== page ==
Mom and daughter prove that independence and bucking societal norms make for a happy, loving life!

3 Weeks In Madrid! Apartment Hunts, School and More!

Finding Our Apartment: I have been promising a blog with the details about our apartment hunt, and here it is.

Apparently finding an apartment in Madrid is very similar to finding an apartment while living in New York City. While I have personally never lived in NYC, I have a few friends who have shared their experiences, and there are a couple of people here in Madrid from NYC who have agreed that the Madrid apartment hunt is very similar. Yikes!

When I applied for the Beda program, I knew that I would have to find living accommodations for both myself and Scarlett on my own, and was told that it would be rather easy upon arrival.  I was told to “just use the several apartment listing services such as,, etc,, and you will have no problem!” While there are several listings, I found that it is virtually impossible to get anyone to get back in touch with you.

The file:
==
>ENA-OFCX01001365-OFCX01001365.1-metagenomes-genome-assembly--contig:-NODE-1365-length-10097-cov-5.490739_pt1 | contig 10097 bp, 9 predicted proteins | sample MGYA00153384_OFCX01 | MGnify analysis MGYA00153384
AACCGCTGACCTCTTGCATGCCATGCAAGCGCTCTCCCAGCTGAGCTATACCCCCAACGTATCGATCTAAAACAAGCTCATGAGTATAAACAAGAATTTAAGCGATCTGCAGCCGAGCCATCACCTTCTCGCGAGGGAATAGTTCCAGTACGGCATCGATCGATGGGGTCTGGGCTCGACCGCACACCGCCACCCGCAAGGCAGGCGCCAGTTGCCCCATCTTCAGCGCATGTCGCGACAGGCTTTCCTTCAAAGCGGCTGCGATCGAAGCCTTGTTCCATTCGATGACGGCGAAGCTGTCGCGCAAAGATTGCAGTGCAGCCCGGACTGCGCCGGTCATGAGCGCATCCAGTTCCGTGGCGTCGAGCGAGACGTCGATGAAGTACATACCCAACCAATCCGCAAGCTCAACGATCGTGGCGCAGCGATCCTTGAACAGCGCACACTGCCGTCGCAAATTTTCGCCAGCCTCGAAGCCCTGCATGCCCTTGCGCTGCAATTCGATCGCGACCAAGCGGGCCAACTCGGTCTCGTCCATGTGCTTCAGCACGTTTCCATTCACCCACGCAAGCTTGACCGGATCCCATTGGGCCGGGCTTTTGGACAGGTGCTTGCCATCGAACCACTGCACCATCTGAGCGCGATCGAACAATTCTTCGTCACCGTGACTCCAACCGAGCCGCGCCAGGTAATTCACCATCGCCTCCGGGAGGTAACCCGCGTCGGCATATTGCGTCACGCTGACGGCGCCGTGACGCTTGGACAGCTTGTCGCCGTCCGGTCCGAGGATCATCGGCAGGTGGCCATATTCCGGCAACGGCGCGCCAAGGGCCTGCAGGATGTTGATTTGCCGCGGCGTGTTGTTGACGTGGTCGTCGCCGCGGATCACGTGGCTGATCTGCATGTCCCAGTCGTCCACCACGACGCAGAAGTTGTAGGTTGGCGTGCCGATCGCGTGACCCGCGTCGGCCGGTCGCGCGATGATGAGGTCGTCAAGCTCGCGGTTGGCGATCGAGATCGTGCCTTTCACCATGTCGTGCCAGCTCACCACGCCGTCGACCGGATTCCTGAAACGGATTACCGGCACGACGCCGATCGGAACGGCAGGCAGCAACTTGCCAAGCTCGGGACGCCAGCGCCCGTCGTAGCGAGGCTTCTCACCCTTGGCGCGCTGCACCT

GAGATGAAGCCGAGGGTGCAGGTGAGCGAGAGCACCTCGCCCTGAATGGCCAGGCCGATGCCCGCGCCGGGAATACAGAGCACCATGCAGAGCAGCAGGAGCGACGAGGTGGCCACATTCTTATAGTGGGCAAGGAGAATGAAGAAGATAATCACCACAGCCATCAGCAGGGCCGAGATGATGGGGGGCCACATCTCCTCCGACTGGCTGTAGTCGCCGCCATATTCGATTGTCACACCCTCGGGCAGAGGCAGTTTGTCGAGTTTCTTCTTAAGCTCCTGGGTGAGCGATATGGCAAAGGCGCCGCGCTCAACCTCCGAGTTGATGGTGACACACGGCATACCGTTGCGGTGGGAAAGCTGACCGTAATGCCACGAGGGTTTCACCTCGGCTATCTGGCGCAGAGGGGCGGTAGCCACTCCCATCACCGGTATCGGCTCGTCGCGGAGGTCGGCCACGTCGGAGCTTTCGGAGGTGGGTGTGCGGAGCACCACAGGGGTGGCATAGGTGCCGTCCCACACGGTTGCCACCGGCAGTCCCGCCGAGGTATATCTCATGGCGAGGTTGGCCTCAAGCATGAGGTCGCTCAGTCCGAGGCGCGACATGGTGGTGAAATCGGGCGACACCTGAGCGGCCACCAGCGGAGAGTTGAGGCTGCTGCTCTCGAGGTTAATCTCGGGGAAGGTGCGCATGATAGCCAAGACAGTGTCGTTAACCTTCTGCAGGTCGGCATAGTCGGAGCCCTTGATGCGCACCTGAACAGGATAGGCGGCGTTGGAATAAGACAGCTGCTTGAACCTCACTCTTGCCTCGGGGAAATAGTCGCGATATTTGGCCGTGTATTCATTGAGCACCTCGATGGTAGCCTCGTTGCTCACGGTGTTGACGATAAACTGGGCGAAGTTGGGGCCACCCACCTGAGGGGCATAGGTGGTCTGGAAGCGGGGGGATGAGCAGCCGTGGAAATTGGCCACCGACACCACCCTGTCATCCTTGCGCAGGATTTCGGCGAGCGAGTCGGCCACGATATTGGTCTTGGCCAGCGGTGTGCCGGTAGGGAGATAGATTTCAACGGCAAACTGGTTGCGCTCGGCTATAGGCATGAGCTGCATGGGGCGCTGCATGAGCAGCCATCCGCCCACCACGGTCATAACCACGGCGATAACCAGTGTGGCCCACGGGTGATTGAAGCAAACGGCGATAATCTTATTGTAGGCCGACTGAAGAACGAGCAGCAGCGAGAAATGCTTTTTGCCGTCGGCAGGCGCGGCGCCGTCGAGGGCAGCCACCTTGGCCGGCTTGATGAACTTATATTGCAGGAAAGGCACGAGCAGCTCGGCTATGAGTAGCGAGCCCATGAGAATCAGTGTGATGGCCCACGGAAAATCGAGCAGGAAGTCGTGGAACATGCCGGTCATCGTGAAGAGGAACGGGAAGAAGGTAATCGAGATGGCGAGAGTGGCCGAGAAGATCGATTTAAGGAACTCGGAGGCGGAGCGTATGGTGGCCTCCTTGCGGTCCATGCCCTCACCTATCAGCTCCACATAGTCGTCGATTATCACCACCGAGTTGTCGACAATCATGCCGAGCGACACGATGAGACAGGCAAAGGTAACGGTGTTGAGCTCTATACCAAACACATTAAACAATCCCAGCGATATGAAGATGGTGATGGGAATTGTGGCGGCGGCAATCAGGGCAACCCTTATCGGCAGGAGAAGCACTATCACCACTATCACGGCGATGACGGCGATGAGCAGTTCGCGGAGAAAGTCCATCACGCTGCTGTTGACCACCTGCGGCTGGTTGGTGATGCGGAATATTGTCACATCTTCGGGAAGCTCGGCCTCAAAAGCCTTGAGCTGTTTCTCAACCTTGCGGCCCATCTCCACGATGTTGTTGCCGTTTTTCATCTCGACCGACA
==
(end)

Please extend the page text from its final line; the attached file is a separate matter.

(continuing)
Let me back up a bit. We arrived in Madrid on August 28th and had an Airbnb for a week. When I first rented the Airbnb while we were still in Nashville, I was told that if we liked the room we would be able to extend our rental. After only being in Madrid for one day, and virtually no contact from any of the landlords I had contacted, I contacted the owner of the Airbnb via the message app, and told her we would probably need to extend for at least a week. Her reply, “We have clients checking in the day you check out.” Okay….so much for seeing if I like the room. It was time to get serious. Since I had my daughter with me, I didn’t really feel up to going from one Airbnb to the next for nine months, not knowing who the hell is going to be coming and going. Yes, the title of my blog is titled Free Spirited Single Mom, but free-spirited or not, I am a very responsible and good mother.